While they're still using storytelling as the building block of their work, they're also engaging in policy and advocacy work, leadership development, and hosting monthly member meetings online.

For their work, Amita is one of Tory's Burch's Empowered Women. Their donation will go to Mirror Memoirs to help fund production costs for their new theater project, "Transmutation: A Ceremony," featuring four Black transgender, intersex, and non-binary women and femmes who live in California.

"I'm grateful to every single child sexual survivor who has ever disclosed their truth to me," Amita says. "I know another world is possible, and I know survivors will build it, together with all the people who love us."

To learn more about Tory Burch and Upworthy's Empowered Women program visit https://www.toryburch.com/empoweredwomen/. Nominate an inspiring woman in your community today!

This article originally appeared on 11.21.16


Photographer Katie Joy Crawford had been battling anxiety for 10 years when she decided to face it straight on by turning the camera lens on herself.

In 2015, Upworthy shared Crawford's self-portraits and our readers responded with tons of empathy. One person said, "What a wonderful way to express what words cannot." Another reader added, "I think she hit the nail right on the head. It's like a constant battle with yourself. I often feel my emotions battling each other."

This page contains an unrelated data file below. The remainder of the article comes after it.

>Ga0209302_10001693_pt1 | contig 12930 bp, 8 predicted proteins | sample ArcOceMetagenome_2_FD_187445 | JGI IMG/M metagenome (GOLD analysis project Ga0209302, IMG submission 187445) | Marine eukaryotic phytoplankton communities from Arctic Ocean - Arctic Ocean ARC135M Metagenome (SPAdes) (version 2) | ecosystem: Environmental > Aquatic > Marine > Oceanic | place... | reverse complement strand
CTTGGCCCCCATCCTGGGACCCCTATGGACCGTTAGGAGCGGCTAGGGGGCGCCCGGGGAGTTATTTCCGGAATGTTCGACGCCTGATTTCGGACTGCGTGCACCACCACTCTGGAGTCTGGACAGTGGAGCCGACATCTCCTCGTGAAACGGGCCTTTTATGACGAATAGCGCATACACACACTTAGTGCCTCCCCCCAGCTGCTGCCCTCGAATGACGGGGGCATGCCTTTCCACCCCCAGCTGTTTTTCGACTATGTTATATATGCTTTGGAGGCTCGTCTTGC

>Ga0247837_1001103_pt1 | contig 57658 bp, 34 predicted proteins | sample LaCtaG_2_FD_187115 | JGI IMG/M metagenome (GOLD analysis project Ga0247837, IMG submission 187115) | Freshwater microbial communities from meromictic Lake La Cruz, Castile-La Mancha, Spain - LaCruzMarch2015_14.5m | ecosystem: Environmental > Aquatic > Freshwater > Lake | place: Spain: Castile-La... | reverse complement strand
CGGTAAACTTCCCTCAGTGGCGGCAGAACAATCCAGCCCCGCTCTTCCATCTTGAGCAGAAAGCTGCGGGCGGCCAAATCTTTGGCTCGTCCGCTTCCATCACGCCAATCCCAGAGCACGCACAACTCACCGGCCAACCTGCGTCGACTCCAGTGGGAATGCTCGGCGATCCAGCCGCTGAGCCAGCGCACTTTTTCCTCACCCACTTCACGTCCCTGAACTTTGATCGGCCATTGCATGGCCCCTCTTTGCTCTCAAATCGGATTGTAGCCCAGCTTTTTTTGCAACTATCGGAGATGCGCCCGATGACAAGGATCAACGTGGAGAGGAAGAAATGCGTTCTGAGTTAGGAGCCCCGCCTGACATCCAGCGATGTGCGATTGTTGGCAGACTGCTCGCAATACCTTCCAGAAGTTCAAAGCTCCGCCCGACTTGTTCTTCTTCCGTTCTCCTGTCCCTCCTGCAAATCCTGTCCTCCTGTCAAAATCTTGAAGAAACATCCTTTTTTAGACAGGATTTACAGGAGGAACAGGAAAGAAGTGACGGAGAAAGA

So we wanted to go back and talk to the photographer directly about this soul-baring project.

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When a pet is admitted to a shelter it can be a traumatizing experience. Many are afraid of their new surroundings and are far from comfortable showing off their unique personalities. The problem is that's when many of them have their photos taken to appear in online searches.

Chewy, the pet retailer who has dedicated themselves to supporting shelters and rescues throughout the country, recognized the important work of a couple in Tampa, FL who have been taking professional photos of shelter pets to help get them adopted.

"If it's a photo of a scared animal, most people, subconsciously or even consciously, are going to skip over it," pet photographer Adam Goldberg says. "They can't visualize that dog in their home."

Adam realized the importance of quality shelter photos while working as a social media specialist for the Humane Society of Broward County in Fort Lauderdale, Florida.

"The photos were taken top-down so you couldn't see the size of the pet, and the flash would create these red eyes," he recalls. "Sometimes [volunteers] would shoot the photos through the chain-link fences."

That's why Adam and his wife, Mary, have spent much of their free time over the past five years photographing over 1,200 shelter animals to show off their unique personalities to potential adoptive families. The Goldbergs' wonderful work was recently profiled by Chewy in the video above entitled, "A Day in the Life of a Shelter Pet Photographer."